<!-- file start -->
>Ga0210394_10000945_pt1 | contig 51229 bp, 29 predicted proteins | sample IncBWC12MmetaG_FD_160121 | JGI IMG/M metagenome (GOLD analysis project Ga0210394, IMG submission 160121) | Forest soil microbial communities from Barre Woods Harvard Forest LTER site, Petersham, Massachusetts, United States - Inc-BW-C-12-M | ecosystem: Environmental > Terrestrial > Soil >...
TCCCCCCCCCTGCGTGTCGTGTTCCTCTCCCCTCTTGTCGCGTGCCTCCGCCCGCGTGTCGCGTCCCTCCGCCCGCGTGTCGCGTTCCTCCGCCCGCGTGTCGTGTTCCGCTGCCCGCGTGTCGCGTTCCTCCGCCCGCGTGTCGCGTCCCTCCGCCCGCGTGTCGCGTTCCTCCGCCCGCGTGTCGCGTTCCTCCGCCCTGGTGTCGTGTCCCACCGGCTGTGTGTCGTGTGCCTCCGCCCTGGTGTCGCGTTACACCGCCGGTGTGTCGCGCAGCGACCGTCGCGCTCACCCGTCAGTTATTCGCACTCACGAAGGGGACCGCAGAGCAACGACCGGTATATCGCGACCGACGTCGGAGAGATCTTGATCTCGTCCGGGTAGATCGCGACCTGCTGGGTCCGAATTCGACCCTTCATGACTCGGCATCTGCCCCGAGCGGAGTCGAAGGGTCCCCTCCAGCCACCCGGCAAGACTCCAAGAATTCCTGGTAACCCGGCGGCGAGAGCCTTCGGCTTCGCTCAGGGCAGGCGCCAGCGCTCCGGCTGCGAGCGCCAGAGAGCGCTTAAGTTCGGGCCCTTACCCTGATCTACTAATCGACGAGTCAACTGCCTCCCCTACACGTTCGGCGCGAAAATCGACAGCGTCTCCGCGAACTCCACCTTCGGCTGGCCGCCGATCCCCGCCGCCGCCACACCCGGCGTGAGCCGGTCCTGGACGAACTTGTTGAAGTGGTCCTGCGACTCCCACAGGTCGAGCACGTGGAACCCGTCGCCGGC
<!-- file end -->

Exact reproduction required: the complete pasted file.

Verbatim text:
>Ga0210394_10000945_pt1 | contig 51229 bp, 29 predicted proteins | sample IncBWC12MmetaG_FD_160121 | JGI IMG/M metagenome (GOLD analysis project Ga0210394, IMG submission 160121) | Forest soil microbial communities from Barre Woods Harvard Forest LTER site, Petersham, Massachusetts, United States - Inc-BW-C-12-M | ecosystem: Environmental > Terrestrial > Soil >...
TCCCCCCCCCTGCGTGTCGTGTTCCTCTCCCCTCTTGTCGCGTGCCTCCGCCCGCGTGTCGCGTCCCTCCGCCCGCGTGTCGCGTTCCTCCGCCCGCGTGTCGTGTTCCGCTGCCCGCGTGTCGCGTTCCTCCGCCCGCGTGTCGCGTCCCTCCGCCCGCGTGTCGCGTTCCTCCGCCCGCGTGTCGCGTTCCTCCGCCCTGGTGTCGTGTCCCACCGGCTGTGTGTCGTGTGCCTCCGCCCTGGTGTCGCGTTACACCGCCGGTGTGTCGCGCAGCGACCGTCGCGCTCACCCGTCAGTTATTCGCACTCACGAAGGGGACCGCAGAGCAACGACCGGTATATCGCGACCGACGTCGGAGAGATCTTGATCTCGTCCGGGTAGATCGCGACCTGCTGGGTCCGAATTCGACCCTTCATGACTCGGCATCTGCCCCGAGCGGAGTCGAAGGGTCCCCTCCAGCCACCCGGCAAGACTCCAAGAATTCCTGGTAACCCGGCGGCGAGAGCCTTCGGCTTCGCTCAGGGCAGGCGCCAGCGCTCCGGCTGCGAGCGCCAGAGAGCGCTTAAGTTCGGGCCCTTACCCTGATCTACTAATCGACGAGTCAACTGCCTCCCCTACACGTTCGGCGCGAAAATCGACAGCGTCTCCGCGAACTCCACCTTCGGCTGGCCGCCGATCCCCGCCGCCGCCACACCCGGCGTGAGCCGGTCCTGGACGAACTTGTTGAAGTGGTCCTGCGACTCCCACAGGTCGAGCACGTGGAACCCGTCGCCGGC